And for those not yet ready to join, let them know that Yizkor on Yom Kippur and the Second Day of Rosh Hashanah are free and open to the general public for those who wish to try us out - as long as they make arrangements ahead of time by firstname.lastname@example.org .
If they want to know more about me, send them to my blog, which includes just about every article and High Holiday sermon I’ve given. Send them to our website or to the TBE photo archive, with nearly 90 albums. Of course, I’d be happy to speak to anyone directly - or to invite a prospective member to the upcoming meet and greet.
Below you will find something that I dug out of my files. Feel free to read and pass around. Your decision to belong to a synagogue - THIS synagogue - is one that can make all the difference, for you, for your community, for the Jewish people and for the world. We should all consider that... Membership IS a privilege.
WHY BELONG? AN OPEN LETTER TO AN UNAFFILIATED JEW
By Rabbi Rafael Goldstein
I am sorry that I have to write this open letter to you, but I don't know any other way of reaching you. I have been told that you used to belong to a synagogue but you dropped out when your children were through with the school. You are not alone; three quarters of the Jews in our community do as you did. Three quarters of the Jews in our community do not belong to a synagogue. That is a mind-boggling statistic.
Maybe you think that it is too expensive to join a congregation. There is no use denying it. Like the cost of everything else in this world, the cost of maintaining synagogues has sky-rocketed. Synagogues do have reduced rates for those that need them, and we give them without causing embarrassment, but still, I do not deny that it is expensive to belong.
But if you have a limited amount of money and an unlimited number of things that you can spend it on, you have to make choices on the basis of priorities. If you cannot afford both a new car and a trip overseas, then you have to decide which means more to you. If you cannot afford the synagogue and something else, what you are really saying when you choose the other is that the synagogue is not a priority, that the other thing, whatever it is, is more important to you. Everyone has the right to set his own priorities, but know that this is what you are doing.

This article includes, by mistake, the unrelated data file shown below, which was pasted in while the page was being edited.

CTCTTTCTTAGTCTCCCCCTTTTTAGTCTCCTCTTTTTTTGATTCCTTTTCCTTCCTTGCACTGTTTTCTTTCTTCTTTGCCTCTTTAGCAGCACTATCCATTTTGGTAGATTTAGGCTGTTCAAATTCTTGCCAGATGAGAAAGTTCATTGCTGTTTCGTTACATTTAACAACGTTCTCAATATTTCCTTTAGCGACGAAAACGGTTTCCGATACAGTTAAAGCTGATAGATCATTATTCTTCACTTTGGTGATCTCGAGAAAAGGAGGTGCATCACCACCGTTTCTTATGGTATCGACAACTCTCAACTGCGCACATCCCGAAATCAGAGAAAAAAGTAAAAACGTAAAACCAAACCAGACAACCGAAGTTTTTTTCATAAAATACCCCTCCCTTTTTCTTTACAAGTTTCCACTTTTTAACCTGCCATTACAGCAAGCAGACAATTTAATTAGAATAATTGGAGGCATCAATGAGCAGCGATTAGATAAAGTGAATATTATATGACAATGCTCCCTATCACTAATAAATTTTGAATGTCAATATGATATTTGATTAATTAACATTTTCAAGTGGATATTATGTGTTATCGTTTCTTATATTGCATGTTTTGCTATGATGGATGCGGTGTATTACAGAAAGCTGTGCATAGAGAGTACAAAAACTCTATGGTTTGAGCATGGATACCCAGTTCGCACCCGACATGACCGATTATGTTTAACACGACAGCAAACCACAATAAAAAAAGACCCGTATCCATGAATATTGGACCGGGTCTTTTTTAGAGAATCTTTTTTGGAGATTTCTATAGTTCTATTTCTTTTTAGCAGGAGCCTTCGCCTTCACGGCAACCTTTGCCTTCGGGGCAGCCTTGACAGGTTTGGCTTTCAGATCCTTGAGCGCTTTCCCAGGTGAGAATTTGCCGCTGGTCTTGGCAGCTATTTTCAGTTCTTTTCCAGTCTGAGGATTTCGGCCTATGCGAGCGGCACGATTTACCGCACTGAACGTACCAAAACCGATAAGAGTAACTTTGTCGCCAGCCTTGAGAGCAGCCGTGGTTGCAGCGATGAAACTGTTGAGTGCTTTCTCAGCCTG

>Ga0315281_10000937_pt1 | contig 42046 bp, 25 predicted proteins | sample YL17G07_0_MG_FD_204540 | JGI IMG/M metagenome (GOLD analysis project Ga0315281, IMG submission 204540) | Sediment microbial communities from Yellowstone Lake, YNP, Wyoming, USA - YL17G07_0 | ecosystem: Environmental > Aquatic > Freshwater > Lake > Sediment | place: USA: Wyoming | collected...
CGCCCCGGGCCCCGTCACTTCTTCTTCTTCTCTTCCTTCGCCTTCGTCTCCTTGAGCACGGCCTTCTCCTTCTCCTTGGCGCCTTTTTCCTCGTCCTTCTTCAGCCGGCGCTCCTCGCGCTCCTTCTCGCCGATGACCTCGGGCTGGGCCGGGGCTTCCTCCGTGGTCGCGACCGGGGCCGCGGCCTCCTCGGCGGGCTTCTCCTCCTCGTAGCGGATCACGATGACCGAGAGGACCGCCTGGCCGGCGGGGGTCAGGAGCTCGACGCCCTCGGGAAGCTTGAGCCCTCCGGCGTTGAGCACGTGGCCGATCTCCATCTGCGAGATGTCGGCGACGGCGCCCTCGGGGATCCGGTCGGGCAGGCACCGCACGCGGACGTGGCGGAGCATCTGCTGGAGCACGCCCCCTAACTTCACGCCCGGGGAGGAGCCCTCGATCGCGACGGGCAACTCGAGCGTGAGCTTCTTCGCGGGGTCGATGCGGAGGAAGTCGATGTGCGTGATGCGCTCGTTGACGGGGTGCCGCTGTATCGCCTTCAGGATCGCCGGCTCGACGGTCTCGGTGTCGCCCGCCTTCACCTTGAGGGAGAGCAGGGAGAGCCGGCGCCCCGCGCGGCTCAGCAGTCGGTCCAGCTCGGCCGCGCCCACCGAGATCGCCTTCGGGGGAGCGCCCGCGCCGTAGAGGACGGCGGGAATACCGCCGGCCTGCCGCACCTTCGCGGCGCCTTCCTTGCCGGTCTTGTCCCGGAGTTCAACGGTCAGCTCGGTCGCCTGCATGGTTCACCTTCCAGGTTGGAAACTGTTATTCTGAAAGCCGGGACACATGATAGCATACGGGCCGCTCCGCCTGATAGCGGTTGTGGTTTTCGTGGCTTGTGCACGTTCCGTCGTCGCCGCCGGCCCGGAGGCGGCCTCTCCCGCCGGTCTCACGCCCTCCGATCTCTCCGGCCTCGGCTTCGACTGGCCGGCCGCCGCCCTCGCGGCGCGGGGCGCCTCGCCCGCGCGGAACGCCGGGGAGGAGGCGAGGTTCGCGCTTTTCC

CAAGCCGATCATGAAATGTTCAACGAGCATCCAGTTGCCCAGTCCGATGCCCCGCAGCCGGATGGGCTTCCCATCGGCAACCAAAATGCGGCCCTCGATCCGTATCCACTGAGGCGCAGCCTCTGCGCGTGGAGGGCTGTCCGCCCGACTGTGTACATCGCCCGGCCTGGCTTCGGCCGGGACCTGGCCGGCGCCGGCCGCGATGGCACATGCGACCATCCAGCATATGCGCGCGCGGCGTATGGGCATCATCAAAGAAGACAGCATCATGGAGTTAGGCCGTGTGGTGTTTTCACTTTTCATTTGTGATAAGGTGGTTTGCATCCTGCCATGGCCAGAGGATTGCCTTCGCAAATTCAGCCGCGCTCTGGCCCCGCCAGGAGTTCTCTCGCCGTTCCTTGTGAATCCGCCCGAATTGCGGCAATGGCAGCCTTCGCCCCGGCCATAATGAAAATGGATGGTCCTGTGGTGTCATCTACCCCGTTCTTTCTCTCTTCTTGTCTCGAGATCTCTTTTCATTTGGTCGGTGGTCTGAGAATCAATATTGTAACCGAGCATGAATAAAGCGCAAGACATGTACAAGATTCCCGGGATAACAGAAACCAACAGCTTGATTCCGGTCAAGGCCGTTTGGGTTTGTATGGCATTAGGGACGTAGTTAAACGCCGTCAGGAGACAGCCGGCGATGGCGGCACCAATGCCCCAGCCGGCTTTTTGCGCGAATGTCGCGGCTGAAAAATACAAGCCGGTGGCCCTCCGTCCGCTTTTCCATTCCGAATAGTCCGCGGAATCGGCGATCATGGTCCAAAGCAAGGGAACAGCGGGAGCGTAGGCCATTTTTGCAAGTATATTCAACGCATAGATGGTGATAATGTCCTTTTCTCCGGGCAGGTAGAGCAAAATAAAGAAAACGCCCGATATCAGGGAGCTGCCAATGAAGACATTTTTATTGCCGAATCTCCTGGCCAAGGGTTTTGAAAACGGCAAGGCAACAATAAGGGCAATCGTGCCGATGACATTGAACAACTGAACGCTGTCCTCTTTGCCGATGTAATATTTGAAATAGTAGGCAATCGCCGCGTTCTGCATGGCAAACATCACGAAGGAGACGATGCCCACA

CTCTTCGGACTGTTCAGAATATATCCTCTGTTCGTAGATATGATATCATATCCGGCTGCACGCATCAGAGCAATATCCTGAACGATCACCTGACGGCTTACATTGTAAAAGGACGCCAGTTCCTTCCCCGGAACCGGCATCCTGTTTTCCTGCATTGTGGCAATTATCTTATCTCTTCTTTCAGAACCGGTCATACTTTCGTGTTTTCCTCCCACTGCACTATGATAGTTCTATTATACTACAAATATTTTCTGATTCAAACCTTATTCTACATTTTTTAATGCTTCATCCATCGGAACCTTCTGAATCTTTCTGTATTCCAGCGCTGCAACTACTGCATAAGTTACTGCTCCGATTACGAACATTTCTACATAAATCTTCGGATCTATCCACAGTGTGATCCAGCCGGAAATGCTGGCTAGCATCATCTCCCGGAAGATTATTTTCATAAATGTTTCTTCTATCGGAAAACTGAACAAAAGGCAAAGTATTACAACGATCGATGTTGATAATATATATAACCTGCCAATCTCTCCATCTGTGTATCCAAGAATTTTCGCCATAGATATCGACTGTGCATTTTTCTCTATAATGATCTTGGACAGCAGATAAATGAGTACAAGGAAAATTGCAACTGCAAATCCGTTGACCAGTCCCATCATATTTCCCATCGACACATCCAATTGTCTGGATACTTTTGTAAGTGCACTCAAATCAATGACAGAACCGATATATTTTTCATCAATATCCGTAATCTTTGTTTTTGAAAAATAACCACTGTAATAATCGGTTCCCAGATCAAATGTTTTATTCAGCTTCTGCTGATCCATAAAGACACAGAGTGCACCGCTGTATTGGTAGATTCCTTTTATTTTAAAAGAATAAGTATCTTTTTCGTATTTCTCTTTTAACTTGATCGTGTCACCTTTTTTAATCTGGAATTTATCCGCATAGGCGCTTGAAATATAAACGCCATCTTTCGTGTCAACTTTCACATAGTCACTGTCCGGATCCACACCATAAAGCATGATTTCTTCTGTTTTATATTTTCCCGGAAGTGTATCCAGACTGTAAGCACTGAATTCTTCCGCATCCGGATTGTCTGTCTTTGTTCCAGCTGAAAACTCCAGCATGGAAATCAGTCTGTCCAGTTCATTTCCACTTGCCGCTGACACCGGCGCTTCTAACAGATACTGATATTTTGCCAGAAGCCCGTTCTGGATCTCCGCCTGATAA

Maybe you think that you do not need the synagogue anymore because your children have all graduated. Is the synagogue a gas station? When you need it, you use it and when you don't, you drive past it and you feel no deeper relationship, no greater responsibility for it than that? That is not what the synagogue is supposed to be. Being part of the synagogue you are a part of the Jewish people. No other institution unites the Jews as well across the centuries and across the borders.
This is the only institution we have that Jews from Cairo or Casablanca, from this century or the third century can walk into and feel at home. When you are a part of a synagogue, you are part of a fellowship with all those who have been a part of Judaism before you, with all those who built and maintained it before you, and with all those who have been a part, through the centuries.
You open a prayer book and the generations that went before you come alive within you. You open a prayer book and say the same words that they said, and you know that you belong to the ages, and that the ages belong to you; that you are not here today and gone tomorrow; but that you are a part of your people's history, and that history is a part of you.